Phillip knew, in throwing ‘down the dirk’, he contributed to the attack and ordered there be no reprisals. But Macarthur and ‘certain Corps’ officers’ interpreted ‘no retaliation’ as weakness and honed in on the ailing Governor.

Phillip, known for his insight, could not have failed to recognise a dangerous enemy and assessed, an already palpable threat to his position as Supreme Commander, had escalated from ‘at risk’ to imminent.

‘Phillip was authorised to see to the defence of the colony’. Kercher. ibid.

The ‘defence of the colony’ applied when ever, from where ever, from whom ever such threat arose. See: John Macarthur The Great Pretender & Treasure Island

Phillip knew, if not contained, such a dynamic could destroy Britain’s strategic plan to ‘station a large body of troops in New South Wales…New Holland is a good blind, then, when we want to add to military strength of India’. Historical Records of New South Wales. Anon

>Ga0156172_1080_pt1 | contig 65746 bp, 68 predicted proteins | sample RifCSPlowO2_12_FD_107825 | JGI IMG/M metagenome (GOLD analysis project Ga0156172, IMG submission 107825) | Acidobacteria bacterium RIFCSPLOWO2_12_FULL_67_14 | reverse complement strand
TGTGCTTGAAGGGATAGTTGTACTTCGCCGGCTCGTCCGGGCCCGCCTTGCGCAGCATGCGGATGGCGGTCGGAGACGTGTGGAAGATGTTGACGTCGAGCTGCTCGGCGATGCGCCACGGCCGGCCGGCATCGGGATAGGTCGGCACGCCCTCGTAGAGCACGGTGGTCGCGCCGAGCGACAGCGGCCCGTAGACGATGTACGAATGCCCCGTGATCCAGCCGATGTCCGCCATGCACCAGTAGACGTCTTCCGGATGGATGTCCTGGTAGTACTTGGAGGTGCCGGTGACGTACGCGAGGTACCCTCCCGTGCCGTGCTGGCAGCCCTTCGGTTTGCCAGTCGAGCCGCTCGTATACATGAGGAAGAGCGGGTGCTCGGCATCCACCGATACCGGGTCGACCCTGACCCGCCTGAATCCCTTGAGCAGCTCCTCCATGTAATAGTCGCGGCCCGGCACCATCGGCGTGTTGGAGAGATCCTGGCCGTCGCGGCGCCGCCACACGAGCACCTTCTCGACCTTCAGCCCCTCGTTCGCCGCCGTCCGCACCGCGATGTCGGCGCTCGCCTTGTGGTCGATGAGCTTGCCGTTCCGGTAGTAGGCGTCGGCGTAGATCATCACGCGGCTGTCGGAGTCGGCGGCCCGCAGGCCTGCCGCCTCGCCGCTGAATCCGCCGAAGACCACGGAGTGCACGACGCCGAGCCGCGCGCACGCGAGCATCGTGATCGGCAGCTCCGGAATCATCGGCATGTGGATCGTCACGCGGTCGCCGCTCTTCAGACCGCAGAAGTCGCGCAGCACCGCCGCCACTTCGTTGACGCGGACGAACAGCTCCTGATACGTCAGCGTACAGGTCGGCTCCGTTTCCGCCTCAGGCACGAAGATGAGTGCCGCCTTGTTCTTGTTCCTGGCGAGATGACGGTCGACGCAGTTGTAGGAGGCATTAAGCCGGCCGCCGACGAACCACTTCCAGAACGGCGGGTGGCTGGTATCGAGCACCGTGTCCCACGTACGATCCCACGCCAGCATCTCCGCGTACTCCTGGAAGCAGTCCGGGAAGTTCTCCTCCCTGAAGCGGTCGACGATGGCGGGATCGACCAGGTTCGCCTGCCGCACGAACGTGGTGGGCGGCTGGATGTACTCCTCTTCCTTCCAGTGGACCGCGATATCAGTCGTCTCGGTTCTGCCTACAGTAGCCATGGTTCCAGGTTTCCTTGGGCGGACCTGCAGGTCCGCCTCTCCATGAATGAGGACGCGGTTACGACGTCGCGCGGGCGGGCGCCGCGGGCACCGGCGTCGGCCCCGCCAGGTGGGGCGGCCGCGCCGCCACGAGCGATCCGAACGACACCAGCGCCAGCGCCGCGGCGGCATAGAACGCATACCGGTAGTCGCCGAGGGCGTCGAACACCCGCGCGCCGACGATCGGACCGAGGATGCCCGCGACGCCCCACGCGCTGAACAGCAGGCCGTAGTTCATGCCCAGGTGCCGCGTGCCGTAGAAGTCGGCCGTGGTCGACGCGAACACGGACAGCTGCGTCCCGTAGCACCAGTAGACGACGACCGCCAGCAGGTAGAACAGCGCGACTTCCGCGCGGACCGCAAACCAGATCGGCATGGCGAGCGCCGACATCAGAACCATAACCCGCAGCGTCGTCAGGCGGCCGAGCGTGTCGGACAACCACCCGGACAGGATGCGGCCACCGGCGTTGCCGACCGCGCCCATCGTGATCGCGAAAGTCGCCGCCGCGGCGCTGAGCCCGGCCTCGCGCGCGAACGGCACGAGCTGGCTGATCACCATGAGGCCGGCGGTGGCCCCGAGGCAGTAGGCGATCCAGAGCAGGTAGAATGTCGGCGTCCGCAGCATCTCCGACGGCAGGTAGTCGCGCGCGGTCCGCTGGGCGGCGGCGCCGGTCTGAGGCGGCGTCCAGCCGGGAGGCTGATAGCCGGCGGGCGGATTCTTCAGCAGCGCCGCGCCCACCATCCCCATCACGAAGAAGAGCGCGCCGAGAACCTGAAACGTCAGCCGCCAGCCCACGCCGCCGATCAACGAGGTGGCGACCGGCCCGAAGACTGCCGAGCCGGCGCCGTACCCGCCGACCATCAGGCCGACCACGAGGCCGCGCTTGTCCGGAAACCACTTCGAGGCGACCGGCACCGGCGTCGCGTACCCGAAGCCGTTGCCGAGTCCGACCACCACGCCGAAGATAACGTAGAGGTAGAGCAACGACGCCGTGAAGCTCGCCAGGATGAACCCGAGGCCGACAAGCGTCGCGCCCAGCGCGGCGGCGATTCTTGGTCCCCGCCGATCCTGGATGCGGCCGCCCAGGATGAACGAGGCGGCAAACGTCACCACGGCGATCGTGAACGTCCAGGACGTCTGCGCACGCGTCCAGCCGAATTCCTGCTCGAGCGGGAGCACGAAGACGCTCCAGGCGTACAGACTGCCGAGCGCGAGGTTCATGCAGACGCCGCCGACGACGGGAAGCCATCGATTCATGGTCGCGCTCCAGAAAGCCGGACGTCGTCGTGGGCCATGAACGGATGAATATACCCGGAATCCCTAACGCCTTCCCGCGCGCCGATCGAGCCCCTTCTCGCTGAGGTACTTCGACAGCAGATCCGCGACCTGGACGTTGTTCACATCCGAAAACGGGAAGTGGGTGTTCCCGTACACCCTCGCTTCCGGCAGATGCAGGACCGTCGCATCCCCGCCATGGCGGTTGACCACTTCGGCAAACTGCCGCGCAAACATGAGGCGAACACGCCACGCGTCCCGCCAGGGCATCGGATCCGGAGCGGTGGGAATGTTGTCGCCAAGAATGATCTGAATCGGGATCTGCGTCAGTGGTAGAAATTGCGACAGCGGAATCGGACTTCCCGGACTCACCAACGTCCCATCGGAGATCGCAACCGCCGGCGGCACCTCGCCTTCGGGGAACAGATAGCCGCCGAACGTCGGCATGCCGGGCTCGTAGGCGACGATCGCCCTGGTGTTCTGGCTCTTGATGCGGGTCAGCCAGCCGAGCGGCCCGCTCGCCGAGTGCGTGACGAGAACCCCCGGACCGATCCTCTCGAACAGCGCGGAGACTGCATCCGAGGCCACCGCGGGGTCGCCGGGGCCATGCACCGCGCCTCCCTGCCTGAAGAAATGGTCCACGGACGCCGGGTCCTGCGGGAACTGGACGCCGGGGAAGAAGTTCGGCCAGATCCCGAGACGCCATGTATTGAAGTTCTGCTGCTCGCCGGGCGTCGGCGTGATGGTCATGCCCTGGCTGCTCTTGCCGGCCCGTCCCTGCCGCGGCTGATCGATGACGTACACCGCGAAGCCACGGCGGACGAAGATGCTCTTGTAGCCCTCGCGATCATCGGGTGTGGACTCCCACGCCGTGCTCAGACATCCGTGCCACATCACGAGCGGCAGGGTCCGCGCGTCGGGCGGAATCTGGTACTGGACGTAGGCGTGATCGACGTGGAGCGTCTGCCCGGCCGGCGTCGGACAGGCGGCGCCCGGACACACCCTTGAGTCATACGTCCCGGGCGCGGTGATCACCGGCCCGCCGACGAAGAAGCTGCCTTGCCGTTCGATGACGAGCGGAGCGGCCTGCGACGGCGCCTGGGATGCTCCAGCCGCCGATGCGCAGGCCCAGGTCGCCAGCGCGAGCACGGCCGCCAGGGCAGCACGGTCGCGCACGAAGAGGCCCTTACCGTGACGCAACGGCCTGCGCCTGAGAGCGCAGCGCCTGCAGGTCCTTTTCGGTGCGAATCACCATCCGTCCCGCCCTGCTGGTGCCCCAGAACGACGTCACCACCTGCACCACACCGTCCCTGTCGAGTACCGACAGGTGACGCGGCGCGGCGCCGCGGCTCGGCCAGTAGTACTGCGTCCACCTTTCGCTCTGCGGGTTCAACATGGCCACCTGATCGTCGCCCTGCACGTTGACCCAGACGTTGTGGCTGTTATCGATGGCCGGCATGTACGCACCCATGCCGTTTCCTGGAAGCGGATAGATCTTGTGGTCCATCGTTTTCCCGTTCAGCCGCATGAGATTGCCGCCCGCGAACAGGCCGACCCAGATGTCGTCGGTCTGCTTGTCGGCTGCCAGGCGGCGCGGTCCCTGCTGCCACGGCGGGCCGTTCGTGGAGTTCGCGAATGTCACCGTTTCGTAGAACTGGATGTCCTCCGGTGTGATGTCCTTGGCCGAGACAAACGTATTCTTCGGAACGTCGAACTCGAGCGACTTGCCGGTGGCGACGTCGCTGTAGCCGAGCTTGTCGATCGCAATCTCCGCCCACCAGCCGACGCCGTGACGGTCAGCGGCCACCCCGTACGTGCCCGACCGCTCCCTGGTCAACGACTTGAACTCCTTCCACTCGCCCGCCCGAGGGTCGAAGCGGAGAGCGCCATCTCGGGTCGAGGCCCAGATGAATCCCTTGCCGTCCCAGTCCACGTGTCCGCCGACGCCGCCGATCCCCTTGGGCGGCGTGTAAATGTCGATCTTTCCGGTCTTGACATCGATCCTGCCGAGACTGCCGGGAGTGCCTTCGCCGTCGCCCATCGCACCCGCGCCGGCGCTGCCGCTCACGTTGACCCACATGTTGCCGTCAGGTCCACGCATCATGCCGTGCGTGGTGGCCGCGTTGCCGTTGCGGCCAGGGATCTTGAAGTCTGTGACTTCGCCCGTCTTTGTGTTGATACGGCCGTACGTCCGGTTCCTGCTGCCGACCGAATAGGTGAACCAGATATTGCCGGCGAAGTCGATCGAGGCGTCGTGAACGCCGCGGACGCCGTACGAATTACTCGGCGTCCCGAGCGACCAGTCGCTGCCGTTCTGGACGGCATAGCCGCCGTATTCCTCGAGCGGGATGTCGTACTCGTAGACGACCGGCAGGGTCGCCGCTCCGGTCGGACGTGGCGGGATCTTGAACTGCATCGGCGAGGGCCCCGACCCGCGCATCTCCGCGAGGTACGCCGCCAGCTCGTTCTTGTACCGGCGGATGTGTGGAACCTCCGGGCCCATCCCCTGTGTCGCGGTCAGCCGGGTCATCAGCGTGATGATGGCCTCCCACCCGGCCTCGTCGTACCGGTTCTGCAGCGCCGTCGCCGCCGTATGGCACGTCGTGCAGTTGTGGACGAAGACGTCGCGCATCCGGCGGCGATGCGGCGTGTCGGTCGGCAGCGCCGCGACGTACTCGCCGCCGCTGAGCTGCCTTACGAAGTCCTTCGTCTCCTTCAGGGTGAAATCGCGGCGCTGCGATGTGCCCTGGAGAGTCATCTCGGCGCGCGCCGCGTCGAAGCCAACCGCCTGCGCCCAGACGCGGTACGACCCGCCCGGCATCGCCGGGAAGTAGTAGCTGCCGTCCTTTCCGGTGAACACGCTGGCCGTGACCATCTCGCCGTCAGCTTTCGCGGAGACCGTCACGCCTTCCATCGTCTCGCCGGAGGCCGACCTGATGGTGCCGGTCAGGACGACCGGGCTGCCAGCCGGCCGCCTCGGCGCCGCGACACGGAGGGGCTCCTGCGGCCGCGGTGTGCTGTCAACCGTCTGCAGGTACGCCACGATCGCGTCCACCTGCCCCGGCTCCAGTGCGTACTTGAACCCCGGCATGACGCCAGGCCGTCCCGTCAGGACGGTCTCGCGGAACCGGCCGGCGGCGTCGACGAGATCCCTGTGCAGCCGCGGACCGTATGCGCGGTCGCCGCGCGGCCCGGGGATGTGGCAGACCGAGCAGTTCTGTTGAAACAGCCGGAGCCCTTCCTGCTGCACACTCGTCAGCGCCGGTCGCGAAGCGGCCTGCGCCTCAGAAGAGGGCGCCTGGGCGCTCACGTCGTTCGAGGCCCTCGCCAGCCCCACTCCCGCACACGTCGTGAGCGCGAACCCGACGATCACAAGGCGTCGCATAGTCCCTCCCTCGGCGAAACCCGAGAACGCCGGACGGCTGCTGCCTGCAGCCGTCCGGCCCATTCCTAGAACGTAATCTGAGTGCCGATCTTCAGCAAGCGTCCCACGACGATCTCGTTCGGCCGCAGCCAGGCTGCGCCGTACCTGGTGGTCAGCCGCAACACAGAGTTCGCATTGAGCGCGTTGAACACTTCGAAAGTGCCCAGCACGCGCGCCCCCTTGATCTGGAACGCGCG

A proven strategist Phillip, intent on saving the Sydney settlement from insurrection and anarchy, moved to assert his authority. But completely isolated and without any naval support Governor Phillip Arthur had but one (1) arrow in his quiver – intelligence. See: Missing in Action – HMS Sirius, HMS Supply

Bennelong who Phillip kidnapped in November 1789 had spent six (6) months within British lines. He dined often with the Governor and spoke of the local Aborigine’s hatred and contempt for convict John M’Entire.

Using that intelligence Phillip set a trap; diversion – take off the heat – emphasise a common enemy – ‘the other’.